Database archiving refers to methods for archiving the underlying content of database-driven websites. It typically requires the extraction of the database content into a standard schema, often using XML. Once stored in that standard format, the archived content of multiple databases can then be made available using a single access system. This approach is exemplified by the DeepArc and Xinq tools developed by the Bibliotheque Nationale de France and the National Library of Australia respectively. DeepArc enables the structure of a relational database to be mapped to an XML schema, and the content exported into an XML document. Xinq then allows that content to be delivered online. Although the original layout and behavior of the website cannot be preserved exactly, Xinq does allow the basic querying and retrieval functionality to be replicated.
Transactional archiving is an event-driven approach, which collects the actual transactions which take place between a web server and a web browser. It is primarily used as a means of preserving evidence of the content which was actually viewed on a particular website, on a given date. This may be particularly important for organizations which need to comply with legal or regulatory requirements for disclosing and retaining information.
A transactional archiving system typically operates by intercepting every HTTP request to, and response from, the web server, filtering each response to eliminate duplicate content, and permanently storing the responses as bitstreams.
Web archives which rely on web crawling as their primary means of collecting the Web are influenced by the difficulties of web crawling:
However, it is important to note that a native format web archive, i.e., a fully browsable web archive, with working links, media, etc., is only really possible using crawler technology.
The Web is so large that crawling a significant portion of it takes a large number of technical resources. The Web is changing so fast that portions of a website may change before a crawler has even finished crawling it.
Some web servers are configured to return different pages to web archiver requests than they would in response to regular browser requests. This is typically done to fool search engines into directing more user traffic to a website, and is often done to avoid accountability, or to provide enhanced content only to those browsers that can display it.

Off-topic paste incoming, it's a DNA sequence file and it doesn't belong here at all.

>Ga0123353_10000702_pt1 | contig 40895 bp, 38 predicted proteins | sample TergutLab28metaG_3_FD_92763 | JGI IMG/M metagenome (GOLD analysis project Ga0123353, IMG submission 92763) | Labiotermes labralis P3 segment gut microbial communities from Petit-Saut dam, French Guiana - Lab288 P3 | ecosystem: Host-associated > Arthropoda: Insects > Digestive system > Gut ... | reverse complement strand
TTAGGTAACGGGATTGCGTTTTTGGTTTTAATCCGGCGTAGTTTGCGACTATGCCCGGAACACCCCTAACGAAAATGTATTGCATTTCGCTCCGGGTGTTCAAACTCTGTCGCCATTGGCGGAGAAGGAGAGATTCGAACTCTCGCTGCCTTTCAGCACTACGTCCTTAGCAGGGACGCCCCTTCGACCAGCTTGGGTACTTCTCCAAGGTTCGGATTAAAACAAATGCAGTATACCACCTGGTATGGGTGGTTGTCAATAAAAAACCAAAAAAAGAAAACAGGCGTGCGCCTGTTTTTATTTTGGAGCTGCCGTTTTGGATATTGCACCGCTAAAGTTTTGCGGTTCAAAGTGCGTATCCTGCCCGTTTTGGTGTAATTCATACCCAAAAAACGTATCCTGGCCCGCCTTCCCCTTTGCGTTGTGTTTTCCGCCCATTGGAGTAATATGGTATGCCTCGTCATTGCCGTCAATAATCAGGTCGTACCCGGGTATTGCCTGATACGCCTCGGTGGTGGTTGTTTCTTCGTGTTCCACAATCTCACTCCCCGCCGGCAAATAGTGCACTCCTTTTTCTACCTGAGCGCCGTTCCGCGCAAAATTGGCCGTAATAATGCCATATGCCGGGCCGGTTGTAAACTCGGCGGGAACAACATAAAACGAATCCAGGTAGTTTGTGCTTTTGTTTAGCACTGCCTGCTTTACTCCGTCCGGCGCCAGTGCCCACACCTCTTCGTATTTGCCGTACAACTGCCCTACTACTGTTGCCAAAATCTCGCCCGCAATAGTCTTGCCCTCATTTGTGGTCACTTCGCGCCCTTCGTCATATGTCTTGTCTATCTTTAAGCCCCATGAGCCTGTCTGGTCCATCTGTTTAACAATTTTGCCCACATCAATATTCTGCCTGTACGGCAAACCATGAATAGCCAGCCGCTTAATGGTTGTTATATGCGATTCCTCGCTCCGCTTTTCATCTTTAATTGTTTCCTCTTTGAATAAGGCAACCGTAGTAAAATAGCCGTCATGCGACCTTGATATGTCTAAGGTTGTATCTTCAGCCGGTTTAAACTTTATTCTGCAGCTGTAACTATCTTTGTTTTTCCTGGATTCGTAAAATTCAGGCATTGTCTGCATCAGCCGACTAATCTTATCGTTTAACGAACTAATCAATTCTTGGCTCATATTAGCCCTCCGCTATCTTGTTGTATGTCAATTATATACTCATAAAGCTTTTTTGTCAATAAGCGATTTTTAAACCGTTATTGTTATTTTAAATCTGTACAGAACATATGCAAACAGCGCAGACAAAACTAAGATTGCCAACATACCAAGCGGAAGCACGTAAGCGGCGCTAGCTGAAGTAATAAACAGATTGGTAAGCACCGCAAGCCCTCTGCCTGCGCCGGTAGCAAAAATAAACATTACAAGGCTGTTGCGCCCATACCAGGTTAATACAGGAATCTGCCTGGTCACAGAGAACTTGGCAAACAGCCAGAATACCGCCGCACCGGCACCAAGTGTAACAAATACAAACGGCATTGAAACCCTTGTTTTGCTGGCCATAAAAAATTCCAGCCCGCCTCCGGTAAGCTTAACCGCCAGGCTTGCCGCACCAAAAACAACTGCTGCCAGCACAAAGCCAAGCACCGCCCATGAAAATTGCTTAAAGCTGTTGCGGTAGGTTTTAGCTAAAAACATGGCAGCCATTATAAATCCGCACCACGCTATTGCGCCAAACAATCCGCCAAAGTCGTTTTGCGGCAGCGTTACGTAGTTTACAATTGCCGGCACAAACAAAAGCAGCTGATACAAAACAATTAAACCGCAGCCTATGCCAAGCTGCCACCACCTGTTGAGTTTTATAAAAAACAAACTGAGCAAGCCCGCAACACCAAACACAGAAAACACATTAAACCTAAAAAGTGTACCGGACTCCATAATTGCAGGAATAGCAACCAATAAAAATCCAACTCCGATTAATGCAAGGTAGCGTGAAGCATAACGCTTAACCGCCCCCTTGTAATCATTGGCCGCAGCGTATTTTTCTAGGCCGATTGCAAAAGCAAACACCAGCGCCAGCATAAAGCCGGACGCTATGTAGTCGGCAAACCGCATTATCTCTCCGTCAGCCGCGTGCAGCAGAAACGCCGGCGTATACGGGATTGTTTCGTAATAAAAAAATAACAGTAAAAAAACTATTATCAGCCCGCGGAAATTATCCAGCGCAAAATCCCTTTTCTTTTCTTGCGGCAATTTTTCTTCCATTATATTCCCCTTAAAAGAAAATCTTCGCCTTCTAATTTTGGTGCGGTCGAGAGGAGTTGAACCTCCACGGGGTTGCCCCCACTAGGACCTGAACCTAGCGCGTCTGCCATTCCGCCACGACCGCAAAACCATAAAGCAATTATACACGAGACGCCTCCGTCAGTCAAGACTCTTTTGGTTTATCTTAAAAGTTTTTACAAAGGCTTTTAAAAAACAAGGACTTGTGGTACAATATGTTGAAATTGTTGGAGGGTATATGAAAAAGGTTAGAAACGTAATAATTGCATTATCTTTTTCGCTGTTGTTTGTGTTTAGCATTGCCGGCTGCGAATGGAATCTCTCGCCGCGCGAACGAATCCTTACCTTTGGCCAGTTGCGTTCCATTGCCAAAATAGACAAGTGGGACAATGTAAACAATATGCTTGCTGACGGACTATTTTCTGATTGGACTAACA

Not only must web archivists deal with the technical challenges of web archiving, they must also contend with intellectual property laws. Peter Lyman states that “although the Web is popularly regarded as a public domain resource, it is copyrighted; thus, archivists have no legal right to copy the Web”. However national libraries in some countries have a legal right to copy portions of the web under an extension of a legal deposit.
Some private non-profit web archives that are made publicly accessible like WebCite, the Internet Archive or the Internet Memory Foundation allow content owners to hide or remove archived content that they do not want the public to have access to. Other web archives are only accessible from certain locations or have regulated usage. WebCite cites a recent lawsuit against Google’s caching, which Google won.
In 2017 the Financial Industry Regulatory Authority, Inc. (FINRA), a United States financial regulatory organization, released a notice stating all the business doing digital communications are required to keep a record. This includes website data, social media posts, and messages. Some copyright laws may inhibit Web archiving. For instance, academic archiving by Sci-Hub falls outside the bounds of contemporary copyright law. The site provides enduring access to academic works including those that do not have an open access license and thereby contributes to the archival of scientific research which may otherwise be lost.